Author: Sophie Kinsella
Bantam Press RRP $32.95
Review: Monique Mulligan
A lighthearted, easy read was the order of the day for me following several heavier reads and Sophie Kinsella’s latest book, Wedding Night, called to me from the bookshelf. I pretty much got exactly what I expected from it – laughs, giggles, Kinsella’s trademark impulsive heroine and impossibly silly situations. So, it surprised me that I didn’t love it. I liked it, but it was more on the OK side for me – it was good to pass a few hours (and that’s all it took to read), but nothing memorable.
In a marked departure from most of her other books, Wedding Night is told from the perspective of two sisters, rather than just one, as Kinsella fans would have grown to expect. The blurb leads readers to believe that the story is Lottie’s, however, it is as much her sister Fliss’s story as Lottie’s. A much-anticipated proposal kicks off the story … or rather, the lack of proposal does. This scene was genuinely funny. Lottie is sure her long-term boyfriend Richard is going to propose when he takes her to a restaurant, saying he has a big question to ask. When he doesn’t (and is genuinely surprised that she expected it), Lottie ends the relationship and embarks on her usual post-break-up ritual of doing stupid things (tattoos and cults have already featured on this list). Of course, when old flame Ben reappears in her life and reminds her of their pact to get married if they were both still single at 30, Lottie doesn’t see his suggestion as absurd in the slightest. It makes perfect sense! As she recalls, their relationship was pretty lusty while it lasted and come to think of it, Ben looks pretty good these days. They resolve to marry ASAP but Lottie has one big condition – no sex until the wedding night.
When Lottie’s older, near-divorced sister Fliss hears of the impending nuptials, she’s appalled. Still reeling from her ex-husband’s unfaithfulness and his increasingly unreasonable behaviour, Fliss thinks Lottie is crazy. Why can’t they just have sex and get it out of their systems? Why does Lottie always have to do something stupid every time she breaks up with someone? Once again, it’s Fliss to the rescue. She teams up with Ben’s best friend, Lorcan, and the two try to stop the wedding. When that fails, Fliss focuses her efforts on sabotaging the wedding night, for if the newlyweds don’t consummate their marriage, Fliss reasons that they can get an annulment. What follows is a slapstick, sitcom-esque series of events as Lottie and Ben try to make their wedding night one to remember. And thanks to Fliss, it is – just for all the wrong reasons.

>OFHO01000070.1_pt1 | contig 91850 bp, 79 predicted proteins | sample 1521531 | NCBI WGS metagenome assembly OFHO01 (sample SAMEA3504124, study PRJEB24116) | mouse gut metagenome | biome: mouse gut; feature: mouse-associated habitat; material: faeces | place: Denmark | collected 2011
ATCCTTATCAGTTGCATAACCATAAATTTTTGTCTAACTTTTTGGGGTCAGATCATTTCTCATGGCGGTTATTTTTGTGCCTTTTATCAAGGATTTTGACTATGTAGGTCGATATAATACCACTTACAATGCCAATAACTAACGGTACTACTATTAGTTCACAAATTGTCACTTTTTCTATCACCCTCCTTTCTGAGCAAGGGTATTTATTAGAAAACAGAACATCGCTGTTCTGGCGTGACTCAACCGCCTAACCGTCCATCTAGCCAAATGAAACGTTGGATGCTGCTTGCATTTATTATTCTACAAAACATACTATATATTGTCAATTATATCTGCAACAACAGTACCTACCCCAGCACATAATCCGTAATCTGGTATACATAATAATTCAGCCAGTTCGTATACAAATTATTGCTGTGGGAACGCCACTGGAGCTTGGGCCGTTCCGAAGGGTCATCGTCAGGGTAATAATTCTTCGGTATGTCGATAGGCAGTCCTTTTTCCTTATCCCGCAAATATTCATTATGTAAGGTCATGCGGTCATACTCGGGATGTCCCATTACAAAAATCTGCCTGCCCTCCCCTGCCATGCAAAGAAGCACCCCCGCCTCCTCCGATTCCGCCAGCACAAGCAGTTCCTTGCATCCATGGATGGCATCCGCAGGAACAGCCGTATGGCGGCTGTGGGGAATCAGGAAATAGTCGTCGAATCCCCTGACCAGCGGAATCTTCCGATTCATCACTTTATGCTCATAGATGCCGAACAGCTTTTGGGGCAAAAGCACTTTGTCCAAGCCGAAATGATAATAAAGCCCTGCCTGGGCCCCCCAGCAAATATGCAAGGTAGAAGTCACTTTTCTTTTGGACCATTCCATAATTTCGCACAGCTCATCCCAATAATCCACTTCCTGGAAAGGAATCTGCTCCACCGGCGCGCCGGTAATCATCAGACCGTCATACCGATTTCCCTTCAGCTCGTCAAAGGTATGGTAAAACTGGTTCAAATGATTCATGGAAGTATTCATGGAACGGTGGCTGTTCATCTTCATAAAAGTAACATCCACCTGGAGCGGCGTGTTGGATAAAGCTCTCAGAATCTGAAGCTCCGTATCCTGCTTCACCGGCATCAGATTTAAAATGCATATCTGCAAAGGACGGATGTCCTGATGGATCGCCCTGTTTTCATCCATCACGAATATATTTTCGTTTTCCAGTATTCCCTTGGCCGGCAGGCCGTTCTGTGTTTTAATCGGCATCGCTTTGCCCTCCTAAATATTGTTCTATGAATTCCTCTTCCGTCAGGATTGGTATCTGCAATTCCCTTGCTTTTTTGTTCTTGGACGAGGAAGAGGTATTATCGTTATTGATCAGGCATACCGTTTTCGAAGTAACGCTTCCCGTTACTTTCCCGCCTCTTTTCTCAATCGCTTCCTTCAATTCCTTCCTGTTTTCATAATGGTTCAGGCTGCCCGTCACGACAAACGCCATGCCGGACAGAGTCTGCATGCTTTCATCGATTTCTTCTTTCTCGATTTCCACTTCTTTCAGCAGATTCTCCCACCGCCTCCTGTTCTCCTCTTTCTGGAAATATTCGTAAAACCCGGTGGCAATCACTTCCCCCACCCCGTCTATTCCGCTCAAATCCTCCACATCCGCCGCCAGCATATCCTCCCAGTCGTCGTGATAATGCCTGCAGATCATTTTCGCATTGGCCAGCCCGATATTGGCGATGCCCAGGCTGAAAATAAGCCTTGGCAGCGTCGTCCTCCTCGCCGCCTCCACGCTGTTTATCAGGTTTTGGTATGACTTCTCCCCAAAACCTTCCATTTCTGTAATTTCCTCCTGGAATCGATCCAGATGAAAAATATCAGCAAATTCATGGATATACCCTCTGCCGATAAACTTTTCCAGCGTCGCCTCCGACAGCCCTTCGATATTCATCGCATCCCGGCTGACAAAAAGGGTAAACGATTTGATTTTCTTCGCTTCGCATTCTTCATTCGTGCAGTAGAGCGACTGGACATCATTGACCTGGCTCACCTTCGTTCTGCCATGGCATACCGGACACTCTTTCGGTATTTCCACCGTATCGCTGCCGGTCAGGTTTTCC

Wedding Night started off really well. I giggled my way through the non-proposal scene and settled in for a long comfort read. However, as the book progressed, the laughs and giggles slowed; I found this one markedly less funny than some of Kinsella’s other standalone books such as Twenties Girl, I’ve Got Your Number and The Undomestic Goddess. Some of the ways Lottie and Ben’s wedding night were spoiled were quite funny (Teletubbies anyone?), while others just seemed too much. Cringe-worthy even. Of course, I kept reading – it was still entertaining enough – but on the laughs aspect, this one was more of a miss than a hit for me.
Choosing to write from two viewpoints was an interesting move. I didn’t have a problem with it; it was a refreshing change and it did fit the way the story worked. Fliss’s viewpoint added a touch of reality to the story – many Kinsella novels are pure escapism and while her heroines are cute and funny, we can’t really imagine ourselves acting quite so ridiculously or stretching the truth anywhere near as far. Again, I liked that – it’s good to escape sometimes, but I like the added depth gained through Fliss’s perspective. I found that, as an older sister myself, I related more to Fliss in some ways. However, while I admit to driving my kids crazy with my
nagging helpful advice, I tend to hold back when it comes to my siblings. And I would never have interfered in my sisters’ lives like Fliss took upon herself to do. So, while I could relate to Fliss more than Lottie (I could imagine acting like Lottie even less than I could imagine being interfering like Fliss), there came a point when I just wanted her to back off. What I think she was doing, in her well-intentioned way, was trying to regain control of something (such as Lottie’s life) because she had lost control of her own. Ultimately, I think she was the character who developed most, while Lottie’s situation just resolved.
If you just want a light, cute read, Wedding Night ticks the boxes well enough. It’s amusing romantic comedy that doesn’t ask too much of the reader; all you have to do is go with it.
Bookish treat: Honey-coated Greek donuts … Mmmm.